Interview with Dr Ulrik Naunton

by | 10.08.2021 | Seven ALPHR Questions | 0 comments

In his role as Head of Engineering, Dr Ulrik Naunton oversees all the mechanical, electrical and software engineering for ALPHR Technology both in the UK and Romania. Like so many engineers, his career route and achievements have been both extraordinary and varied. Ulrik kindly spared some time to answer Seven ALPHR Questions, engineered to find out more…

What inspired you to become an engineer?

I was a country boy from rural Cambridgeshire. The first inspiration was the tractor parked in the field next to my first home – the size, the complexity and the aroma of oil. I spent my childhood inventing machines and building cranes with Meccano.

Who is your engineering hero?

Sir Joseph Whitworth Bt FRS FRSA
(21 December 1803 – 22 January 1887)
for his invention, innovation, precision and standardisation of screw threads. I named my current home ‘Threads’ to honour him in recognition of his help with my career – he left a legacy of Whitworth Scholarships, of which I am a proud recipient.

Where did your own engineering journey begin?

Initially, I just wanted to be a draughtsman. My journey began in a Drawing Office Print Room as a Youth Opportunities Programme trainee. Aspirations increased as time went by. My initial engineering education was on a day release basis, I went to university for my first degree at a later age than most and commenced my industry based Engineering Doctorate (EngD) programme after several years of post-graduate experience.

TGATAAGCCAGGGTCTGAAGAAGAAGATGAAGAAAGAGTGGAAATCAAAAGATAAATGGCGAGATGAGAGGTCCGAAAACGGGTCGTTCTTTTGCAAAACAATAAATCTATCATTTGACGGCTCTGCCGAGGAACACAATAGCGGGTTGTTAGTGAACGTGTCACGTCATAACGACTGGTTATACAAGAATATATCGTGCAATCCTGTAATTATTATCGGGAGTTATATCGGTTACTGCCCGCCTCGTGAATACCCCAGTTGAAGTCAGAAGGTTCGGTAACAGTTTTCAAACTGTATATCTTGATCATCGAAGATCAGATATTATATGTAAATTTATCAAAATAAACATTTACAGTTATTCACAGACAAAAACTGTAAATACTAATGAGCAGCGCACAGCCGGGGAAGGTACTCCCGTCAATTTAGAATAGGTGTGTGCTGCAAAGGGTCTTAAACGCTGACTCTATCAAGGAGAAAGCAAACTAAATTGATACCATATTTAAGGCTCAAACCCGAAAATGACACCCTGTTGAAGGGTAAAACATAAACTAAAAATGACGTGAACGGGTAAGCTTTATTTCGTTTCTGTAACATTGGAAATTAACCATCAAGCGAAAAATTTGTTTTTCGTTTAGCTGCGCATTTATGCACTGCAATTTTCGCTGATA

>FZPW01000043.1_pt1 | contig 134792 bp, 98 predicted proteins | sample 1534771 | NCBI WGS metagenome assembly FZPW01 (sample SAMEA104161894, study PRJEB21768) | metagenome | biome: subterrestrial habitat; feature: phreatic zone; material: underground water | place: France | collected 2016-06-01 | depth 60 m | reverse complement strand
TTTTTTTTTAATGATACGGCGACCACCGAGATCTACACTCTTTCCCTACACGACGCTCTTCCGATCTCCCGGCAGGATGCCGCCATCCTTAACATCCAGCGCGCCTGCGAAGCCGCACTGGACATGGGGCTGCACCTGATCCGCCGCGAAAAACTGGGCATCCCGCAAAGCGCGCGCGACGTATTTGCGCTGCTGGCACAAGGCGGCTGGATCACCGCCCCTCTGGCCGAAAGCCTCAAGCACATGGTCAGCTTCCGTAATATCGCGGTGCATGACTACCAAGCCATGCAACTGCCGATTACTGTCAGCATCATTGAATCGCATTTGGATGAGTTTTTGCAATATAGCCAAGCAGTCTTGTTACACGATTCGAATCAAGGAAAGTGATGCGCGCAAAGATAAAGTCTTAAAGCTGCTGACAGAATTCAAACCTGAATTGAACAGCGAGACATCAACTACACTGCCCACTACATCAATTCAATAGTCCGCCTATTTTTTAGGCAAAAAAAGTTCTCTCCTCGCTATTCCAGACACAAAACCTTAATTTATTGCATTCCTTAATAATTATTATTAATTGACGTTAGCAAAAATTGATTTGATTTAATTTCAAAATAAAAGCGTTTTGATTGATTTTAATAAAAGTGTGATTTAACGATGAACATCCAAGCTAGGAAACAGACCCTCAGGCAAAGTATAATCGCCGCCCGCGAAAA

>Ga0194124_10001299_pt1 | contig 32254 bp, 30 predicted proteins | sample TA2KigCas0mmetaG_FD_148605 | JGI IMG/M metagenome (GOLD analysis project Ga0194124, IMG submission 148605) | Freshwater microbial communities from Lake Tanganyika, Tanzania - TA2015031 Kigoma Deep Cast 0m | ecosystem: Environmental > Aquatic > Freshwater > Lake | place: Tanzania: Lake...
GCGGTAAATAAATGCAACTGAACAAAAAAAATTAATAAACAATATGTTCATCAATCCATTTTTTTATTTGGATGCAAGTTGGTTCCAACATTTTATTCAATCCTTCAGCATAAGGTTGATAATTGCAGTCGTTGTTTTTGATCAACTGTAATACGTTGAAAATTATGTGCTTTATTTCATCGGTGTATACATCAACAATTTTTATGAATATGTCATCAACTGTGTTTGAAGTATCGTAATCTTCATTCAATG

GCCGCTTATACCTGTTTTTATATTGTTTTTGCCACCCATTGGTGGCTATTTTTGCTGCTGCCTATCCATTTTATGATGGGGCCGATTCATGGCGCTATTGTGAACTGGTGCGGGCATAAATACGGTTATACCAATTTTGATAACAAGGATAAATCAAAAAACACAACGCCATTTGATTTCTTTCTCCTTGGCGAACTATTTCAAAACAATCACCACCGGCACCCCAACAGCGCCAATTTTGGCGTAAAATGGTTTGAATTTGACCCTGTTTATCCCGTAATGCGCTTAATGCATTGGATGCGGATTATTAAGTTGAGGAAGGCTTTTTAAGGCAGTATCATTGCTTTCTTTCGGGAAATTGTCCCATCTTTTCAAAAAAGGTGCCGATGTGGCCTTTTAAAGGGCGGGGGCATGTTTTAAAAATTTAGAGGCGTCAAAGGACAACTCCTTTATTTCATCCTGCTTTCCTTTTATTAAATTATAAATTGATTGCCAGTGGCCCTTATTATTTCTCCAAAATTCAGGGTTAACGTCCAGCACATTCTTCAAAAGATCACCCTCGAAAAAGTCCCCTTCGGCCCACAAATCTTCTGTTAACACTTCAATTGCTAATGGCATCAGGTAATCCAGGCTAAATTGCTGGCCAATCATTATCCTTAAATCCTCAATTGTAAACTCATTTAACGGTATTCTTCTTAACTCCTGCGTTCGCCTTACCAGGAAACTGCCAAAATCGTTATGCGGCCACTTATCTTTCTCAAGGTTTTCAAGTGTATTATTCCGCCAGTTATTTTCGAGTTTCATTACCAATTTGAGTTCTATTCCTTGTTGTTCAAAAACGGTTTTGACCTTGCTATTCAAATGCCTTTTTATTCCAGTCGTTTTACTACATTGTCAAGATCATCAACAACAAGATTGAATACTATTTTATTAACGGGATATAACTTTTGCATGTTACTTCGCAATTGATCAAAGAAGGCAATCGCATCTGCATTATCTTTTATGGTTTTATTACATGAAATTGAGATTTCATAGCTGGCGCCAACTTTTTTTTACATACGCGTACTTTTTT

I have taken every opportunity afforded me, and gained a wide range of technical and leadership skills, and experience across many industries over the years. This includes, buildings, engines, power station plant, railway locomotives, micron-surface texture instrumentation, recycling machinery, date code printers, inkjet printing, 3D printers, nano-cellulose, special purpose machinery, test machinery, nuclear decommissioning robots, microfluidic/optical instrumentation. I believe it is the role of an engineer to seek practical solutions; to apply their knowledge to problem-solving, no matter which area of engineering they find themselves in.

Ultimately this led to a role leading the engineering function at ALPHR in the UK and Romania

Read the book one day! My incredible and supportive secondary school teacher, Mr Roger Davies, said that he plans to write my biography. He has unfailingly followed my career and achievements down the years, and we are still in touch.

What has been your biggest engineering challenge so far?

Surface metrology instrumentation measures to a resolution of nanometres (nm). Traditionally the instruments are very expensive to build and must be used under laboratory conditions. I turned the rulebook on its head and invented a device that was robust enough for shopfloor uses and used a very low cost construction by using the cost advantages of high precision standard components manufactured economically in high numbers. The innovation earned me my Engineering Doctorate (EngD).

What do you think has been the most transformative change in engineering in the last ten years?

The Internet of Things (IoT):With the proliferation of low-cost and powerful mobile devices cloud and edge computing power, Industry 4.0 will soon become the norm. ALPHR will innovate to become a leading Industry 4.0 provider.

What excites you most about the future of engineering at ALPHR?

This is an exciting time for ALPHR as we diversify from our automotive market segments, to accept complex automated test and assembly challenges from all industry sectors across the globe.

Finally, a surprising fact about you..

I collect modern, unusual clocks. I bought cost my first clock when I was in my late teens and it cost me three weeks’ wages. The clock is an Arrow Ball Clock and was invented by Harley Mayenschein in the 1970’s. I now have over 250 clocks – all modern and all with fascinating and original ways of telling the time.

With many thanks to
Dr Ulrik Naunton, MEng WhSch CEng MIMechE EngD.

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